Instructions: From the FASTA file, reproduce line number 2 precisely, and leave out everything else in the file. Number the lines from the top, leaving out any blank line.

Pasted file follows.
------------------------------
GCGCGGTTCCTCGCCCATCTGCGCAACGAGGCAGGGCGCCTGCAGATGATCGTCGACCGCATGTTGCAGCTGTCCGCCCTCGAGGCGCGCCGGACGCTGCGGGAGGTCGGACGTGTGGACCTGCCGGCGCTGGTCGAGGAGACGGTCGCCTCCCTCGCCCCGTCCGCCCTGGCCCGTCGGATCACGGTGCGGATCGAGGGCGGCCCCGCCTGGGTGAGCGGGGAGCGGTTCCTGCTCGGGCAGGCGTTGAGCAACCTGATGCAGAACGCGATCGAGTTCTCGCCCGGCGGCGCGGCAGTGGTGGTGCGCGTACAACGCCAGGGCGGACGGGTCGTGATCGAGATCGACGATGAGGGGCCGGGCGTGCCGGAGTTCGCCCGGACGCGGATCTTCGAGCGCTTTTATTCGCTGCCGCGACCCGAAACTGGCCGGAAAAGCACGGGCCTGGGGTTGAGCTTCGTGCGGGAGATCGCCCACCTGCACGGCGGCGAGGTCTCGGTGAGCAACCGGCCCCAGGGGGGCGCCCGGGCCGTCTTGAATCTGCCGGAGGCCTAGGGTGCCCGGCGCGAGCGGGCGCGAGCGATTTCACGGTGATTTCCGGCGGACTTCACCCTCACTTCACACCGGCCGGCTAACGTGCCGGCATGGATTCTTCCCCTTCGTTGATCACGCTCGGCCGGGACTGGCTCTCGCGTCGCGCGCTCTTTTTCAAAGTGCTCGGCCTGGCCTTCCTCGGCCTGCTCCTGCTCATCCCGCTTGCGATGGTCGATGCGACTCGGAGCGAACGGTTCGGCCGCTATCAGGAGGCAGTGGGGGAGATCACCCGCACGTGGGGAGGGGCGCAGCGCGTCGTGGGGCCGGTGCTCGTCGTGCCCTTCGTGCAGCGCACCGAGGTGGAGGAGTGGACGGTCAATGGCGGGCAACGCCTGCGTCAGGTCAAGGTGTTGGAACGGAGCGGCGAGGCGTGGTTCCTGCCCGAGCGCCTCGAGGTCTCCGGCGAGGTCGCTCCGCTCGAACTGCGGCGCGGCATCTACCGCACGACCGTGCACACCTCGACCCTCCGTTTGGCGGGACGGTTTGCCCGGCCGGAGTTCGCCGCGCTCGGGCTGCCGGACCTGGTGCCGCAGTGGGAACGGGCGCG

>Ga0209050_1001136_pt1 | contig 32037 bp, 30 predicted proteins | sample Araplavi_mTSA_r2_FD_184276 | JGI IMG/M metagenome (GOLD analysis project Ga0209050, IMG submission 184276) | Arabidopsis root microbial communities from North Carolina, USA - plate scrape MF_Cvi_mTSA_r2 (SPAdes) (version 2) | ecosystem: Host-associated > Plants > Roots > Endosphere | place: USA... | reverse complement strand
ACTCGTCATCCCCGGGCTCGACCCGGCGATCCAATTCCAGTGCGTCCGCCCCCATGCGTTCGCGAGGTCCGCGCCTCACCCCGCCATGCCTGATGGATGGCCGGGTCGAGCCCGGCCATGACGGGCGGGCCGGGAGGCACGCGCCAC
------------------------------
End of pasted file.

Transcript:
>Ga0209050_1001136_pt1 | contig 32037 bp, 30 predicted proteins | sample Araplavi_mTSA_r2_FD_184276 | JGI IMG/M metagenome (GOLD analysis project Ga0209050, IMG submission 184276) | Arabidopsis root microbial communities from North Carolina, USA - plate scrape MF_Cvi_mTSA_r2 (SPAdes) (version 2) | ecosystem: Host-associated > Plants > Roots > Endosphere | place: USA... | reverse complement strand